“No one dares come anywhere near me when you’re by my side,” she voiced, stroking his satin fur.
On days when Sunshine was sick, Penrose helped her get well quickly. His horn had magical healing qualities, and he would grind it against a rock and mix its powder in tea as a potion to cure her ailments.
Days later, his horn would grow back to its regular shape, as if he had never used it as medicine. When Sunshine would swim in a river or lake, he would dip his horn in it first, cleansing it for her.
He was always making sure that she would never be poisoned by the evils of the forest. In fact, the cup itself from which Sunshine would drink was made from Penrose’s unicorn horn. On the base of the cup was inscribed: “But my horn shalt thou exalt like the horn of an unicorn: I shall be anointed with fresh oil.” So, whatever Sunshine drank was purified by Penrose’s purifying healing powers and virtues.
“Let’s take a nap together by the river,” Sunshine wisped, one afternoon in the beautiful forest.
The unicorn curled up next to her in the tall grass, neighing, and fell asleep with its head on her lap. That particular afternoon, beasts had been watching the pair from a distance, waiting to pounce. As Sunshine and Penrose rested, the beasts circled, and when Penrose was fully asleep, the creatures descended.
“Stop!” Sunshine screamed as loud as she could, as if waking from a nightmare. Penrose rose to his feet.
Although it was devastating, Penrose threw himself in front of the beasts, giving Sunshine a chance to flee. As she ran into the distance, she saw the beasts slaughter her most majestic best friend.
She cried all night until she could no longer produce tears, and she felt sick to her stomach. She sobbed: “Why did Penrose have to die? I will never be able to go on. I miss him so much that I can hardly breathe.”
“Why do you weep as though I am dead?” a sudden voice boomed in her bedroom, shaking the walls.
There stood Penrose in all his glory and stately heroism. “I am now more real than ever before,” he declared. She ran across the room and threw her arms around his neck, kissing his cheeks as she wept.
“I thought you had died,” she cried. “You’re my beloved companion. Never leave me again!”
Almost like an angelic being, Penrose accompanied Sunshine until the day she died, but only she saw him. Although unicorns from other lands would visit Sunshine in Penrose’s honor, even they could not see him.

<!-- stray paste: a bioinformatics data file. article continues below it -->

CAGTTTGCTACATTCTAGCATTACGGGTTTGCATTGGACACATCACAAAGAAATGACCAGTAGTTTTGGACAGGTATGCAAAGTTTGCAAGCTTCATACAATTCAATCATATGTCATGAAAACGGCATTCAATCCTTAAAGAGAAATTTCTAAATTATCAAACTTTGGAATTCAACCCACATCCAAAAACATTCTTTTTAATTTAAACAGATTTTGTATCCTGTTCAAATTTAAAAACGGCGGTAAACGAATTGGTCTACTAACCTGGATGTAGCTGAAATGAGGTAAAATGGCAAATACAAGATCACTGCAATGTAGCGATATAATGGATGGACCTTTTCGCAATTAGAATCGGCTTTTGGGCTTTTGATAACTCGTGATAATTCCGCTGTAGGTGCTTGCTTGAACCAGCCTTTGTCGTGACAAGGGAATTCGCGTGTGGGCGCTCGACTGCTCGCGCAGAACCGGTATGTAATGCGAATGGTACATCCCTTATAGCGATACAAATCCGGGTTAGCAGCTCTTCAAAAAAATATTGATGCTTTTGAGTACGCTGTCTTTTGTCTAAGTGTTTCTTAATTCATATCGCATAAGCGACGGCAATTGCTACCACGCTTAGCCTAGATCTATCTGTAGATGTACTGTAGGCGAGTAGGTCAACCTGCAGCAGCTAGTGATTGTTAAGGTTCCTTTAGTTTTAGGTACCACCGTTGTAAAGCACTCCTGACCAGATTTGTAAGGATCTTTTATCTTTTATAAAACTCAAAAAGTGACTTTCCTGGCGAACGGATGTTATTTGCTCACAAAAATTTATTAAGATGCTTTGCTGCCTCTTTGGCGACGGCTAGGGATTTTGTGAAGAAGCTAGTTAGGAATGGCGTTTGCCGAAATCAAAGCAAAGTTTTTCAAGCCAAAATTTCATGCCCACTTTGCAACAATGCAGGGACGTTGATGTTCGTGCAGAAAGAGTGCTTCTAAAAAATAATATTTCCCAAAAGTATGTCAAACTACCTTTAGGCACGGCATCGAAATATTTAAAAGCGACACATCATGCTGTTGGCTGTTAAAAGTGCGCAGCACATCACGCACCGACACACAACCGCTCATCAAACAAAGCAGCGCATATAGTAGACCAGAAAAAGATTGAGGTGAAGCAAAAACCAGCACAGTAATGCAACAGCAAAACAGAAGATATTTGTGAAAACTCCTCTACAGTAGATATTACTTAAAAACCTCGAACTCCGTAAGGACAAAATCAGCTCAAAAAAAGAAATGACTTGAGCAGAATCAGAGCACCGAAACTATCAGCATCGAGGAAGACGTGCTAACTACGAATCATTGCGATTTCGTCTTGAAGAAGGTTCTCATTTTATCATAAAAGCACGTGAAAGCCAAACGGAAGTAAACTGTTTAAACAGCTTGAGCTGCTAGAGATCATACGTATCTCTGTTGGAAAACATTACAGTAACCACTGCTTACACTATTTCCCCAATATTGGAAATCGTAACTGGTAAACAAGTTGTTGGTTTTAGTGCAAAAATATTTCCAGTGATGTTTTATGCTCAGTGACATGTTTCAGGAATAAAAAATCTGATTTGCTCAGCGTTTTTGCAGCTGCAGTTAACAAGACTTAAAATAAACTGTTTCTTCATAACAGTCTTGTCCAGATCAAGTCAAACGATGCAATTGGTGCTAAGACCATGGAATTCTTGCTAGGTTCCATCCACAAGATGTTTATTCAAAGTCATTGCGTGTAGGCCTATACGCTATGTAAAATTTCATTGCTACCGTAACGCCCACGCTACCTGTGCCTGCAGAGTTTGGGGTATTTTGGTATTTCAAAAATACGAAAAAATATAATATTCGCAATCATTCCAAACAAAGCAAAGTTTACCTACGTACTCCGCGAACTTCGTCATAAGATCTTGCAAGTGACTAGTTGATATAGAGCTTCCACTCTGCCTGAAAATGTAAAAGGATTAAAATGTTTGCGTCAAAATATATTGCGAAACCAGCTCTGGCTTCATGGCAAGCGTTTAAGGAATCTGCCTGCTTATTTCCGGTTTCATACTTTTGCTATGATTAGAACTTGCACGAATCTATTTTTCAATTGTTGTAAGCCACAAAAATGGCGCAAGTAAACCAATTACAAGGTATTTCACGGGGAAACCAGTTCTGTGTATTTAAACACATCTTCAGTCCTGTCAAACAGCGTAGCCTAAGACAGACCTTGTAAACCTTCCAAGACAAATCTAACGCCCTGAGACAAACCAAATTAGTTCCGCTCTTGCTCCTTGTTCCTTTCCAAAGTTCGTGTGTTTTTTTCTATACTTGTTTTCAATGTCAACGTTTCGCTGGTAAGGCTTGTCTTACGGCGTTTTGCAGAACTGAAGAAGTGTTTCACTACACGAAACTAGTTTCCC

Others could feel his presence and had been warned of his intervention in her life, time and again. Since Penrose was invisible, his ability to care for her tripled, compared to when he was seen by all.
“She has magical protection from Penrose,” the people of Gras whispered among themselves.
She was feared more than all women because of the unicorn’s legendary acts of bravery to defend her. One time, Penrose’s mystical shadow cast a dragon into the sea of forgetfulness to protect her. She even wore a beautiful, braided unicorn necklace around her neck carved from his ivory alicorn. If predators advanced against her, it would send a beam of blinding light into their eyes.
“Ah!” her enemies yelled. “What is that bright light in my eyes? I can’t see anything!”
Of course, she could never forget Penrose because he was always with her, even if no one else could see him.
“I have as it were the strength of a unicorn,” Sunshine sang, rising from bed each morning in her castle.
As queen of Gras, she sat on an ivory throne made of Penrose’s magical alicorn, reigning until age one hundred twenty. As time went by, the beasts of the forest never again attacked anyone of noble heart, for they had been eradicated from Earth with Penrose’s vengeance. In death, he accomplished more than he ever could in life, raising Sunshine like the golden queen that she was for her parents and her people.
Copyright 2020 Jennifer Waters
(Inspired by THE UNICORN TAPESTRIES, also known as THE HUNT OF THE UNICORN, a set of seven tapestries housed today at the Cloisters, in Fort Tryon Park, northern Manhattan, New York, which is a branch of the Metropolitan Museum of Art. Numbers 23:22 KJV. Psalm 92:10 KJV.)